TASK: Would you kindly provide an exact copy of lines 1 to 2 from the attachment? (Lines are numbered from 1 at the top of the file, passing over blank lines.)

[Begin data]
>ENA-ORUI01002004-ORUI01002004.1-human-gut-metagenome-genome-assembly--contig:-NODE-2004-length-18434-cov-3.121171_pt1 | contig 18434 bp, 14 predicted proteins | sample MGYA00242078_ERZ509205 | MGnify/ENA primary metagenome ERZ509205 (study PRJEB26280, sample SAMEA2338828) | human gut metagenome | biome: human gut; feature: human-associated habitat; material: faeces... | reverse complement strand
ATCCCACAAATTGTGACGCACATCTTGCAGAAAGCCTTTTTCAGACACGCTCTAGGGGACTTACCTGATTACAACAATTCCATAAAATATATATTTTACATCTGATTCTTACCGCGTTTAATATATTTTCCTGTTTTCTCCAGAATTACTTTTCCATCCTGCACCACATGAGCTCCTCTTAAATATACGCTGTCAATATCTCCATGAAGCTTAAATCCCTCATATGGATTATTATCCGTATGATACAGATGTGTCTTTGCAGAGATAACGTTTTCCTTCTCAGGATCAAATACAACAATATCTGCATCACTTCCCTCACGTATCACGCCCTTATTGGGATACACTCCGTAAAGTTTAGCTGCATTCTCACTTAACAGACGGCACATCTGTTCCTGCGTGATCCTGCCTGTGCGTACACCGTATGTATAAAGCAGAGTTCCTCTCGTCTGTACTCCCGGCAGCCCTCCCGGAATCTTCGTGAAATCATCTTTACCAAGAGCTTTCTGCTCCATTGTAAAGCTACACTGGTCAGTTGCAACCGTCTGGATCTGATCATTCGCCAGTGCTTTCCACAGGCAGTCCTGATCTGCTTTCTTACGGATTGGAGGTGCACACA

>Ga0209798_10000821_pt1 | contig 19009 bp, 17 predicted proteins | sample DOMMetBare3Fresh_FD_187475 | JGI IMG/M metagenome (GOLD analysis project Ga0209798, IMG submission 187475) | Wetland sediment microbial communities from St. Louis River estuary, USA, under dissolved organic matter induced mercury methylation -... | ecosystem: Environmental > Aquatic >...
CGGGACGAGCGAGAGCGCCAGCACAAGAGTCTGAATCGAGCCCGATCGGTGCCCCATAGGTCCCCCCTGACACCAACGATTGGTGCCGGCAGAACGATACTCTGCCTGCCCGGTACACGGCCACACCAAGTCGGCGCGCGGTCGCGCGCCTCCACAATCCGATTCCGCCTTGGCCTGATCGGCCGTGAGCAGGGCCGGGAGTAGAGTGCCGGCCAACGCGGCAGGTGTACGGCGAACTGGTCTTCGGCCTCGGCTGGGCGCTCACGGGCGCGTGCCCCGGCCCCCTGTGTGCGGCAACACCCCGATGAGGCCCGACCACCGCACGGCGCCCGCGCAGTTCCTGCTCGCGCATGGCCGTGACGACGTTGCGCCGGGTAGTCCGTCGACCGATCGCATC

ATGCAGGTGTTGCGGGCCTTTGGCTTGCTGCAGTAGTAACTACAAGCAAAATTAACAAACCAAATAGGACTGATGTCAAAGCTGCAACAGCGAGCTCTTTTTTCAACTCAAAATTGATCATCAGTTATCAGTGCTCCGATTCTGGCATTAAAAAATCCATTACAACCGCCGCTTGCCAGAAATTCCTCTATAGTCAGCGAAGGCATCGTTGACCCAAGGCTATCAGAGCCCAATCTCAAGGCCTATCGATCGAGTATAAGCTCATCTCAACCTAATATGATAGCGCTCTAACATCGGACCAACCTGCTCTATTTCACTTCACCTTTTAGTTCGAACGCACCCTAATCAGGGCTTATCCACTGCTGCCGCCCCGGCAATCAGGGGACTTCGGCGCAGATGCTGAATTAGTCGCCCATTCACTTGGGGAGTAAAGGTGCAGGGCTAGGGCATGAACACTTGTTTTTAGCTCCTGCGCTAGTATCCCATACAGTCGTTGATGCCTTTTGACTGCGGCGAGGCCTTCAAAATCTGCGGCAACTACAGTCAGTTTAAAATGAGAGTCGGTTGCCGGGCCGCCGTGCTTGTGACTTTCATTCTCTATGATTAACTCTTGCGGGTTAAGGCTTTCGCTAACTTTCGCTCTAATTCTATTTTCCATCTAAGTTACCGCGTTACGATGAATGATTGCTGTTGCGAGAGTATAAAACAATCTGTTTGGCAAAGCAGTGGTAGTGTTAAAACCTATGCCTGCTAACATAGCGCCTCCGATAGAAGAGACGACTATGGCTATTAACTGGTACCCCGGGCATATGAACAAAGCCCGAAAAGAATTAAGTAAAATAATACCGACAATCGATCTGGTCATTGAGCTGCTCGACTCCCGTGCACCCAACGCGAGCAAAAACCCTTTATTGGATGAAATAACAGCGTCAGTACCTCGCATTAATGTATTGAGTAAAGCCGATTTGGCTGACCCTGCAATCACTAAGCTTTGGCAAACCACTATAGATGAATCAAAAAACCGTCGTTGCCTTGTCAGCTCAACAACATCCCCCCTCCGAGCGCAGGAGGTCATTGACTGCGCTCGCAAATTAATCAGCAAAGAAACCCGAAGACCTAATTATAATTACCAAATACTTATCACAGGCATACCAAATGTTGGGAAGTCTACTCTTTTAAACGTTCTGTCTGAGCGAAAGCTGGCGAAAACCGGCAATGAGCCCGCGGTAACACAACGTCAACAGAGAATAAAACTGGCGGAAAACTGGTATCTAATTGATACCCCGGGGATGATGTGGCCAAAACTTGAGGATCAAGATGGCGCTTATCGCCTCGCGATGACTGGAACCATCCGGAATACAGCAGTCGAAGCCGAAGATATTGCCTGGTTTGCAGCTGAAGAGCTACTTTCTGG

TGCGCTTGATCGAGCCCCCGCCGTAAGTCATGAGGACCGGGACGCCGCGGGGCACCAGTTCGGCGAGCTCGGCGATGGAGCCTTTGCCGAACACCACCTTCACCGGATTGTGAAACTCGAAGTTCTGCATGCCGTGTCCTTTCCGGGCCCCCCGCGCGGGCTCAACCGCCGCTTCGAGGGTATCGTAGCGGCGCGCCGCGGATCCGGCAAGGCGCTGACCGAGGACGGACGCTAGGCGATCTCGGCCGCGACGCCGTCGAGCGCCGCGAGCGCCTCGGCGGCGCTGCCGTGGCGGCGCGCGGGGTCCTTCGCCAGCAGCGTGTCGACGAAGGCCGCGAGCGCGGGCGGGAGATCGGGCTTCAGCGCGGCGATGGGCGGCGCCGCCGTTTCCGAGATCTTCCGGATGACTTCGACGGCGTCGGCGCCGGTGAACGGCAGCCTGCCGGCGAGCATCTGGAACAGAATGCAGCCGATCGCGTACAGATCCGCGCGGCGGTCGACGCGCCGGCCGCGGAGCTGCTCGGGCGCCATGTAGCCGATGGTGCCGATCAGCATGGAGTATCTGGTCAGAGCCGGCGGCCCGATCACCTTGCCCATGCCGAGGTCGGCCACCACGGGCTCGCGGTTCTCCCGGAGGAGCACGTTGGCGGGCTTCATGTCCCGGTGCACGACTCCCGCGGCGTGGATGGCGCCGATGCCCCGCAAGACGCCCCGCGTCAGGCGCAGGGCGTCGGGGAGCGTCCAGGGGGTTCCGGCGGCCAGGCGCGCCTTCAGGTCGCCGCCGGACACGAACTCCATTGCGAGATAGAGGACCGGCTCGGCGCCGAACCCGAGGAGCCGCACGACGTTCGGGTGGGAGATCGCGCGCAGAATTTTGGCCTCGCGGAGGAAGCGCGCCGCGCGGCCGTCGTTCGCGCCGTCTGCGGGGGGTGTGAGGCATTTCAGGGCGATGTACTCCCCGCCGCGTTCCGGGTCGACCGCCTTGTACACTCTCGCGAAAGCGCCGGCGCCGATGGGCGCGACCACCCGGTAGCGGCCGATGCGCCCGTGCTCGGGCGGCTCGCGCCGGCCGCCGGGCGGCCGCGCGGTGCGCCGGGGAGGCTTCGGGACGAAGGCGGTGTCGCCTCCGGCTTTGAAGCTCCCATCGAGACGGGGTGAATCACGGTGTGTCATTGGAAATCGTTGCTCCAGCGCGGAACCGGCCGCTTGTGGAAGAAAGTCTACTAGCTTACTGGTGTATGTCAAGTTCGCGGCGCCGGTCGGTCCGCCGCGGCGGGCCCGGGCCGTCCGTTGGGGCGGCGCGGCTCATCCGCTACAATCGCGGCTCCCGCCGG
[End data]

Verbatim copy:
>ENA-ORUI01002004-ORUI01002004.1-human-gut-metagenome-genome-assembly--contig:-NODE-2004-length-18434-cov-3.121171_pt1 | contig 18434 bp, 14 predicted proteins | sample MGYA00242078_ERZ509205 | MGnify/ENA primary metagenome ERZ509205 (study PRJEB26280, sample SAMEA2338828) | human gut metagenome | biome: human gut; feature: human-associated habitat; material: faeces... | reverse complement strand
ATCCCACAAATTGTGACGCACATCTTGCAGAAAGCCTTTTTCAGACACGCTCTAGGGGACTTACCTGATTACAACAATTCCATAAAATATATATTTTACATCTGATTCTTACCGCGTTTAATATATTTTCCTGTTTTCTCCAGAATTACTTTTCCATCCTGCACCACATGAGCTCCTCTTAAATATACGCTGTCAATATCTCCATGAAGCTTAAATCCCTCATATGGATTATTATCCGTATGATACAGATGTGTCTTTGCAGAGATAACGTTTTCCTTCTCAGGATCAAATACAACAATATCTGCATCACTTCCCTCACGTATCACGCCCTTATTGGGATACACTCCGTAAAGTTTAGCTGCATTCTCACTTAACAGACGGCACATCTGTTCCTGCGTGATCCTGCCTGTGCGTACACCGTATGTATAAAGCAGAGTTCCTCTCGTCTGTACTCCCGGCAGCCCTCCCGGAATCTTCGTGAAATCATCTTTACCAAGAGCTTTCTGCTCCATTGTAAAGCTACACTGGTCAGTTGCAACCGTCTGGATCTGATCATTCGCCAGTGCTTTCCACAGGCAGTCCTGATCTGCTTTCTTACGGATTGGAGGTGCACACA